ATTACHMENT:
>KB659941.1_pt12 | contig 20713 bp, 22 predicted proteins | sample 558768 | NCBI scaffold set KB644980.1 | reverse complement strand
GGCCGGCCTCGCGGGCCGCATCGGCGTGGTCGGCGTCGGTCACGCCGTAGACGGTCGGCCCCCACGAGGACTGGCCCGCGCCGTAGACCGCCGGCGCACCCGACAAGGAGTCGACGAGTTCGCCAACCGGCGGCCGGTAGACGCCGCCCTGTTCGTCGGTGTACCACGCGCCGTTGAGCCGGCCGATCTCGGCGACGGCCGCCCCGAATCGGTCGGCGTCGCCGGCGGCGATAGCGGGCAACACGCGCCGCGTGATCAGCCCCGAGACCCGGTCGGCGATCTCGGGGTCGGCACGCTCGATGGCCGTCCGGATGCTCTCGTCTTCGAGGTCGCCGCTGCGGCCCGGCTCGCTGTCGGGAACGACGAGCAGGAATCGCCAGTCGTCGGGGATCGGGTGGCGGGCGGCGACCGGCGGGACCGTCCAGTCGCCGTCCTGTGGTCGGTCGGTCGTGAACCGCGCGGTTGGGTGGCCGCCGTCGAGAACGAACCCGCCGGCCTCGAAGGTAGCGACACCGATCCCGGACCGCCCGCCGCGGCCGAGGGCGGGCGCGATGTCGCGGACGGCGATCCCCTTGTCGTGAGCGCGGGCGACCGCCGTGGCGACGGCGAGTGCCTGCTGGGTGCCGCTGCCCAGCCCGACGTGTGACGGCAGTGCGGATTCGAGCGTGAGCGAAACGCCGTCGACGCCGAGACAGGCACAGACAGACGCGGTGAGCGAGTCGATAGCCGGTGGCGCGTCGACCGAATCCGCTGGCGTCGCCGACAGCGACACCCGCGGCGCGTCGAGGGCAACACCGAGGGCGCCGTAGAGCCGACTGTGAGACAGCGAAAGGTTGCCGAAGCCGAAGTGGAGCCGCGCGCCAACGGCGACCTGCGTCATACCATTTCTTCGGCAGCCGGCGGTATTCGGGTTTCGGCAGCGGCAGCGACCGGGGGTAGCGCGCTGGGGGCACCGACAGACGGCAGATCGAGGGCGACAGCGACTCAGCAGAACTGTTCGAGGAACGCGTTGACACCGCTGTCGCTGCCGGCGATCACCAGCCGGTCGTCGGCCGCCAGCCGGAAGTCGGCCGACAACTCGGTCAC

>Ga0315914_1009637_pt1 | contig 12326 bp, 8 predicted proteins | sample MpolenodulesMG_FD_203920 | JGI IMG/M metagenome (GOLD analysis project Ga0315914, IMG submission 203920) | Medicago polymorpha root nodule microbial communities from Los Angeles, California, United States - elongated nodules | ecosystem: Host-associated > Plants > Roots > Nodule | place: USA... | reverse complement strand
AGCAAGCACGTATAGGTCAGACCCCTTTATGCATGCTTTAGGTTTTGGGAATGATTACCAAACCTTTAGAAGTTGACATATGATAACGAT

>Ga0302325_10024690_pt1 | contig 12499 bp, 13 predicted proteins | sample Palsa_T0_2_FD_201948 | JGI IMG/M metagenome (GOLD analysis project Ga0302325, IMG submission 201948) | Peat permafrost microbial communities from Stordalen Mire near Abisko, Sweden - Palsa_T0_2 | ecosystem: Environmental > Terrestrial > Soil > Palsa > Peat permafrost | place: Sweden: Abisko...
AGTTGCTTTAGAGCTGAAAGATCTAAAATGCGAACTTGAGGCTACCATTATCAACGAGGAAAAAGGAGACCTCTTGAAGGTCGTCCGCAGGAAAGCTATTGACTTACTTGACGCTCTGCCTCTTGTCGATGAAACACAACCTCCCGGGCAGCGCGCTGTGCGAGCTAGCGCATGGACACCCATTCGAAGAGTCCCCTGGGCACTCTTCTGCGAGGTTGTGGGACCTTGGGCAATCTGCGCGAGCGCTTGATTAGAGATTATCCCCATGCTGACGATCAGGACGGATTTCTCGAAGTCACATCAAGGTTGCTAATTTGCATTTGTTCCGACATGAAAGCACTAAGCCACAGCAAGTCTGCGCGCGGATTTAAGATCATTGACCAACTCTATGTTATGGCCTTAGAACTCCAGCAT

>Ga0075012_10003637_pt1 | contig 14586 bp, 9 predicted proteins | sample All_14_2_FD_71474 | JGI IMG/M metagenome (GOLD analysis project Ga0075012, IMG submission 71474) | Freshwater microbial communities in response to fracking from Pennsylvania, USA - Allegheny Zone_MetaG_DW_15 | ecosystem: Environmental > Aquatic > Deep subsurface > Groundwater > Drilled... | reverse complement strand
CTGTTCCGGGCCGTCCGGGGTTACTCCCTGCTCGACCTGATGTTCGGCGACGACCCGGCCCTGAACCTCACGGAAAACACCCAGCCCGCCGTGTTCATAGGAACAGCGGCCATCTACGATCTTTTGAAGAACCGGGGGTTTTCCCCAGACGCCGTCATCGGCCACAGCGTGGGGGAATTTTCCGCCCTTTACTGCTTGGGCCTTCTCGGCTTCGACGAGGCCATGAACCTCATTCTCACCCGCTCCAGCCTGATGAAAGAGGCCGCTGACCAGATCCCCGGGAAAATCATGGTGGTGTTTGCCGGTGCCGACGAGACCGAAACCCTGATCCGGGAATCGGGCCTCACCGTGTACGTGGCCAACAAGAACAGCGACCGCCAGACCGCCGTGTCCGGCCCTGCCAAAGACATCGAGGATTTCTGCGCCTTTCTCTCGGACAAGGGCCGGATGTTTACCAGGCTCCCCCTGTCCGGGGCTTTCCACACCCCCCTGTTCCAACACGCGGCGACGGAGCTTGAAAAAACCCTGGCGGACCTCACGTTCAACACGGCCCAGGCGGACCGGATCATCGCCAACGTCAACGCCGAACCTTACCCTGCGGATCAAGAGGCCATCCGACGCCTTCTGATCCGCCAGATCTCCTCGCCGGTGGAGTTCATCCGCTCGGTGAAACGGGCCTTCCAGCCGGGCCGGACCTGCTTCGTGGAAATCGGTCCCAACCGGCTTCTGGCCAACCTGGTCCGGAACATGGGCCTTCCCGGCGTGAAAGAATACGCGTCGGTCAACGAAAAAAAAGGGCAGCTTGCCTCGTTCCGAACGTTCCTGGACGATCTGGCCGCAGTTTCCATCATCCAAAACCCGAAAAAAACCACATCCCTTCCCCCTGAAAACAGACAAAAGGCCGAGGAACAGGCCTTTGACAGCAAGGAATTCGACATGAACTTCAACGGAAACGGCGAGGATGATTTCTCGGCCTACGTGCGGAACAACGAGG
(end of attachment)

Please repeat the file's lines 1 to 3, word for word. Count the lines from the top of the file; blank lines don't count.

>KB659941.1_pt12 | contig 20713 bp, 22 predicted proteins | sample 558768 | NCBI scaffold set KB644980.1 | reverse complement strand
GGCCGGCCTCGCGGGCCGCATCGGCGTGGTCGGCGTCGGTCACGCCGTAGACGGTCGGCCCCCACGAGGACTGGCCCGCGCCGTAGACCGCCGGCGCACCCGACAAGGAGTCGACGAGTTCGCCAACCGGCGGCCGGTAGACGCCGCCCTGTTCGTCGGTGTACCACGCGCCGTTGAGCCGGCCGATCTCGGCGACGGCCGCCCCGAATCGGTCGGCGTCGCCGGCGGCGATAGCGGGCAACACGCGCCGCGTGATCAGCCCCGAGACCCGGTCGGCGATCTCGGGGTCGGCACGCTCGATGGCCGTCCGGATGCTCTCGTCTTCGAGGTCGCCGCTGCGGCCCGGCTCGCTGTCGGGAACGACGAGCAGGAATCGCCAGTCGTCGGGGATCGGGTGGCGGGCGGCGACCGGCGGGACCGTCCAGTCGCCGTCCTGTGGTCGGTCGGTCGTGAACCGCGCGGTTGGGTGGCCGCCGTCGAGAACGAACCCGCCGGCCTCGAAGGTAGCGACACCGATCCCGGACCGCCCGCCGCGGCCGAGGGCGGGCGCGATGTCGCGGACGGCGATCCCCTTGTCGTGAGCGCGGGCGACCGCCGTGGCGACGGCGAGTGCCTGCTGGGTGCCGCTGCCCAGCCCGACGTGTGACGGCAGTGCGGATTCGAGCGTGAGCGAAACGCCGTCGACGCCGAGACAGGCACAGACAGACGCGGTGAGCGAGTCGATAGCCGGTGGCGCGTCGACCGAATCCGCTGGCGTCGCCGACAGCGACACCCGCGGCGCGTCGAGGGCAACACCGAGGGCGCCGTAGAGCCGACTGTGAGACAGCGAAAGGTTGCCGAAGCCGAAGTGGAGCCGCGCGCCAACGGCGACCTGCGTCATACCATTTCTTCGGCAGCCGGCGGTATTCGGGTTTCGGCAGCGGCAGCGACCGGGGGTAGCGCGCTGGGGGCACCGACAGACGGCAGATCGAGGGCGACAGCGACTCAGCAGAACTGTTCGAGGAACGCGTTGACACCGCTGTCGCTGCCGGCGATCACCAGCCGGTCGTCGGCCGCCAGCCGGAAGTCGGCCGACAACTCGGTCAC

>Ga0315914_1009637_pt1 | contig 12326 bp, 8 predicted proteins | sample MpolenodulesMG_FD_203920 | JGI IMG/M metagenome (GOLD analysis project Ga0315914, IMG submission 203920) | Medicago polymorpha root nodule microbial communities from Los Angeles, California, United States - elongated nodules | ecosystem: Host-associated > Plants > Roots > Nodule | place: USA... | reverse complement strand